New Infrastructure GPS Targets Improvement Priorities
June 24, 2013
Christine Fisher, Plan Philly
Last week, World Class Greater Philadelphia and the Economy League of Greater Philadelphia released “World Class Infrastructure GPS,” a new ranking of the infrastructure investments needed to take Philadelphia to the next level.
Here GPS refers to global positioning strategy, a play on what comes to mind for most – global positioning satellite. The World Class Infrastructure GPS is a “shared agenda” for improving the region’s infrastructure, including transportation, water, energy and open space. All of this is done with the vision of strengthening global and national connections, improving regional mobility and making the region’s natural infrastructure more sustainable and resilient.
The priorities identified in the World Class Infrastructure GPS include the following:
- Develop Philadelphia International Airport as a world class facility
- Improve intercity rail connections with key metros
- Enhance the freight rail network’s capacity
- Bring regional transit to a state of good repair
- Upgrade aging roads and bridges
- Modernize and protect the region’s water infrastructure
- Enhance regional energy infrastructure
- Preserve and expand the region’s networks of parks and open space.
The Infrastructure GPS, which can be found online, makes a case for investing in and improving each of these target areas. It does not, however, tell the region how to work toward these goals.
For that reason, World Class Greater Philadelphia and the Economy League of Greater Philadelphia invited regional business and political leaders to the launch of the Infrastructure GPS. There project leaders talked about the need for infrastructure investment and what attendees can do to start working toward the Infrastructure GPS goals. Again and again that came down to pushing for increased state funding.
Steven Wray, executive director of the Economy League, reminded those attending the Infrastructure GPS launch that Delaware Valley Regional Planning Commission’s recent long-range plan shows a $67.5 billion funding gap between the region’s infrastructure needs and the available transportation funding. He noted that SEPTA has a $4.7 billion backlog of state of good repair projects and that Pennsylvania has more structurally deficient bridges than any other state in the U.S.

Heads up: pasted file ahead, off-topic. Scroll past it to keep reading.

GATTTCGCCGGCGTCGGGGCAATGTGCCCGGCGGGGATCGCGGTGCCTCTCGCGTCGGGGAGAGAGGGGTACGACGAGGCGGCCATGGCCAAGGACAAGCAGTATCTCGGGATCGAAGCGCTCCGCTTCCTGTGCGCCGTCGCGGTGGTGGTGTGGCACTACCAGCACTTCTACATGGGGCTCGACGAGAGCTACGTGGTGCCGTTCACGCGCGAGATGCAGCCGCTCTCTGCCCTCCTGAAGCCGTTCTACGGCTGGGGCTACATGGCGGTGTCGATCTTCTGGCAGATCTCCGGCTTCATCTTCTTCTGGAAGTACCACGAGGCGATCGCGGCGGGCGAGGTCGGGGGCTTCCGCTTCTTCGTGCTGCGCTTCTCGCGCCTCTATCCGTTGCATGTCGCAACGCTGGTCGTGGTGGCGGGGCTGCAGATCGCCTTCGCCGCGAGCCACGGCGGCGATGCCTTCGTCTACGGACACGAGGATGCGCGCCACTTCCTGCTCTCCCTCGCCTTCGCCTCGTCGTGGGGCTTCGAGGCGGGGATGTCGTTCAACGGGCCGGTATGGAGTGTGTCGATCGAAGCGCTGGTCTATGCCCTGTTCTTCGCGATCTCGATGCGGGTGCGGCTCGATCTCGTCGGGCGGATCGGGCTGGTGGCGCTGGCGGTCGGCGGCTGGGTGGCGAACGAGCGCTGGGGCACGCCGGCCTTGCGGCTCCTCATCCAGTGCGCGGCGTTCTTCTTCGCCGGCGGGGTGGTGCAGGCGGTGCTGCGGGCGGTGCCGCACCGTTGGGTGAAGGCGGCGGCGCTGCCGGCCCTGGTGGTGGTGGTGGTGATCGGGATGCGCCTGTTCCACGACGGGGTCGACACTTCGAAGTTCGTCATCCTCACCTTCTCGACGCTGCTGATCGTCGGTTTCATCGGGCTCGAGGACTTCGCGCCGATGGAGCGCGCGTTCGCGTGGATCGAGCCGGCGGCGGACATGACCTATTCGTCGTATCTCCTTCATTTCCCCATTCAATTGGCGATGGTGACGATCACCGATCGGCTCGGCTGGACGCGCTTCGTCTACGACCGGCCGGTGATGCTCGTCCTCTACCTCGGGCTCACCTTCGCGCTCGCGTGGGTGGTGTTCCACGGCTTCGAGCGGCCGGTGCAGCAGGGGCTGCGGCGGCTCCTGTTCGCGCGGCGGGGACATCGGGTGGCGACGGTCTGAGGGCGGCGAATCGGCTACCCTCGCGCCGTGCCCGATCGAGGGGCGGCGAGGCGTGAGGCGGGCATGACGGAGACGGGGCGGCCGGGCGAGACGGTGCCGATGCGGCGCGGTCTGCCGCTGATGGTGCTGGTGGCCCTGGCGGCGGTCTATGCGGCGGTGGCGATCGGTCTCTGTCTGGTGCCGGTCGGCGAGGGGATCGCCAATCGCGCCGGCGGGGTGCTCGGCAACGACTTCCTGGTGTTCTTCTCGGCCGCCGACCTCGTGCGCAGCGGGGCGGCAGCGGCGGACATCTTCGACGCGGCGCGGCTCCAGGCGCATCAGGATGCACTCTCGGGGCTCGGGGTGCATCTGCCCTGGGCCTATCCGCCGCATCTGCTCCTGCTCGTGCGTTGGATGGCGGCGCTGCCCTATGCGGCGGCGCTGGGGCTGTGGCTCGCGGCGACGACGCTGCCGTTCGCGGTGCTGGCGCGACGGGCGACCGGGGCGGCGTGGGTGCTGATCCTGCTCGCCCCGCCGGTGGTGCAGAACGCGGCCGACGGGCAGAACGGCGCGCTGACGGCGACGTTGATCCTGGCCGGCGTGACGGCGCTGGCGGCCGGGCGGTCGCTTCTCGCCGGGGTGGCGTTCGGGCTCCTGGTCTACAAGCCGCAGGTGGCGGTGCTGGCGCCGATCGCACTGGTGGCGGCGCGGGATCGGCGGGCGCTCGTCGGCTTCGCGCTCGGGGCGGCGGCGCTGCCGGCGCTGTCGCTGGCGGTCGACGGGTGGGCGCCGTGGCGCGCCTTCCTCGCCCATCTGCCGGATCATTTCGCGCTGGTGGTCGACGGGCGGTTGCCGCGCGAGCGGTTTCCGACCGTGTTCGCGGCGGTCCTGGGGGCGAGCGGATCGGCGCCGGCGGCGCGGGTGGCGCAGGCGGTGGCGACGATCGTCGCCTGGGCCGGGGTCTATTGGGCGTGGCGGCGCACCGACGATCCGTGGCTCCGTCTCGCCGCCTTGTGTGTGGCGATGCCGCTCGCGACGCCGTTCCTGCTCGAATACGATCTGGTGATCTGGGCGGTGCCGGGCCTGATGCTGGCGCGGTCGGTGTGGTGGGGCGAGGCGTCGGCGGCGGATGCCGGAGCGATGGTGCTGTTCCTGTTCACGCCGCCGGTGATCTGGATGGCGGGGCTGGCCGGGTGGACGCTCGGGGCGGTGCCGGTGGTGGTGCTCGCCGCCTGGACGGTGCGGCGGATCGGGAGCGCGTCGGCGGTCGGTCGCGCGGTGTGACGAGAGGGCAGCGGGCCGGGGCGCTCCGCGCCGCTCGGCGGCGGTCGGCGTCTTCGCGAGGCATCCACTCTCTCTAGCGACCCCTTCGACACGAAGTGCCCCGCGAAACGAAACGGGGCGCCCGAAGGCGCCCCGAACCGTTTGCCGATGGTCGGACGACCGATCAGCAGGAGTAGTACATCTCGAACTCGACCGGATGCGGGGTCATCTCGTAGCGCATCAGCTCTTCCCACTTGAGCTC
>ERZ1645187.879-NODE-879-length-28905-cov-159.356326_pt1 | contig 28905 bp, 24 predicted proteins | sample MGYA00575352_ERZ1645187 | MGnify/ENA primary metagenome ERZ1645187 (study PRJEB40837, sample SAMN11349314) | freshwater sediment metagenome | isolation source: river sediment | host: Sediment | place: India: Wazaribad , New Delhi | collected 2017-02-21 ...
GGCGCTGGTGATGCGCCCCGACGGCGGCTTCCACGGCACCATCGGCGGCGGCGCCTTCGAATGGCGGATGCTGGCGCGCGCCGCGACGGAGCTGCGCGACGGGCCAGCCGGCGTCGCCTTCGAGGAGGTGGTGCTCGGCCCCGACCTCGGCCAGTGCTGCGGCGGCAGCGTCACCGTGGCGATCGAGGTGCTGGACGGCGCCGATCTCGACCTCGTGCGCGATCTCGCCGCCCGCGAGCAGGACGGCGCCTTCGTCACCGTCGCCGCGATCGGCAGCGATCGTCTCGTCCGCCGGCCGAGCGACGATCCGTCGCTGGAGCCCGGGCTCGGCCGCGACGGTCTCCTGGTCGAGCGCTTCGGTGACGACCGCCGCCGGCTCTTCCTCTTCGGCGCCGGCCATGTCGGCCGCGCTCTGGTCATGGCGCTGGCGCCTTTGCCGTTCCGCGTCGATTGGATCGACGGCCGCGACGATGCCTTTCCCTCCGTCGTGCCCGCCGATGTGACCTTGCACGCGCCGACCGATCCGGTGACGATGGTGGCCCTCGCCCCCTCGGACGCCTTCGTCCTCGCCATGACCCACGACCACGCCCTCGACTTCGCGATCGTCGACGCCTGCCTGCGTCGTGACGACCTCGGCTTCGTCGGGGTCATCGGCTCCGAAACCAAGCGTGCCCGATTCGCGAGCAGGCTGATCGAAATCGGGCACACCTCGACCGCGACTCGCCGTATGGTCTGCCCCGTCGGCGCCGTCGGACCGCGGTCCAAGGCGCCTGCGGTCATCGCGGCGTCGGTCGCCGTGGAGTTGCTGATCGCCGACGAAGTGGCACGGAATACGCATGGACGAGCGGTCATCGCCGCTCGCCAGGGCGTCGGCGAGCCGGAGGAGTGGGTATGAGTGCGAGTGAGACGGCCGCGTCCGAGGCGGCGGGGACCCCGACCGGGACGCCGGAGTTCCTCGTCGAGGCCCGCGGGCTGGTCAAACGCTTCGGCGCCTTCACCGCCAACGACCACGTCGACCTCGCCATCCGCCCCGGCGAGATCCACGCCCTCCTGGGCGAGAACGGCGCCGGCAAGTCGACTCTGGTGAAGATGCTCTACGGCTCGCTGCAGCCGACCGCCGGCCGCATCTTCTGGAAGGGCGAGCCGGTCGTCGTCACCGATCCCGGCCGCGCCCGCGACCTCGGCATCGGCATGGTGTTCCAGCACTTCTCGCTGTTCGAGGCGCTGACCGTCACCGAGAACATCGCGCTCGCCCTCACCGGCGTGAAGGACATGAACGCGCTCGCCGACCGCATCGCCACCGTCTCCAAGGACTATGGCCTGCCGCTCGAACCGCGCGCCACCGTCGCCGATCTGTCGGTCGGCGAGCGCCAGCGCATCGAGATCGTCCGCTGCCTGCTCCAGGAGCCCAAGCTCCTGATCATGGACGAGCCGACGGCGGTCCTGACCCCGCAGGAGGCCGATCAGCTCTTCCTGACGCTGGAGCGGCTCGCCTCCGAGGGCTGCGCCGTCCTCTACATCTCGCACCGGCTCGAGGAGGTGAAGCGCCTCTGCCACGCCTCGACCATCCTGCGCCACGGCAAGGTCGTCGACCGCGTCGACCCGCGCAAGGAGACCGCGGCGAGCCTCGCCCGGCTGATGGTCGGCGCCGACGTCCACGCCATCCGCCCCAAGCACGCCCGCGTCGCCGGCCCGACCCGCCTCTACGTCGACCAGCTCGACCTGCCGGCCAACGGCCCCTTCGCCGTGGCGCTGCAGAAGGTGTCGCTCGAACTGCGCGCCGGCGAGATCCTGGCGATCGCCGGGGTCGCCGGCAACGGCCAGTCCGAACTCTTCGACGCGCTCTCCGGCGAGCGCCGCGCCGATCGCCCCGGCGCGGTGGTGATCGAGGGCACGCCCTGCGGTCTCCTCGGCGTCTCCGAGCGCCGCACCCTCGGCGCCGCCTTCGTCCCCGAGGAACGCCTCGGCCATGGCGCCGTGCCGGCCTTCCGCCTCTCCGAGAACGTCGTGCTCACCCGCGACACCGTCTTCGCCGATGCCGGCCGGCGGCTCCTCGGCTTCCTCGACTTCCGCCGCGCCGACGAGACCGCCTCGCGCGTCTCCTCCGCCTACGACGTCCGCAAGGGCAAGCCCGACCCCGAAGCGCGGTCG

Wray mentioned perhaps lesser-known information, for instance, the Environmental Protection Agency estimated Pennsylvania needs $9.3 billion invested over 20 years to ensure safe drinking water and that New Jersey needs $5 billion over that same time period.
Like others who spoke, Wray advocated for the passage of the transportation funding package that is currently working its way through the state government.
“If we don’t succeed in getting this legislation passed now, there’s no telling when the next opportunity will be,” he said.
Keynote speaker Ed Rendell, former Pennsylvania governor and Philadelphia mayor, was most direct in calling for increased state funding. He was explicit in telling attendees that if they want to work toward the priorities listed in the Infrastructure GPS, they need to take a stand and advocate for the transportation funding bill.
Leaders, Rendell told the audience, “don’t have any respect for you because they think you’re just a bunch of scared sheep.”
To change that, Rendell said the top 300 businesses executives in Philadelphia need to write to Pennsylvania legislators and tell them that the transportation funding bill is their number one priority and that if legislators do not pass the bill, they should not send those businesses any funding requests for the next five years.
“Things can change,” Rendell said. “… but we’ve got to get serious about it.”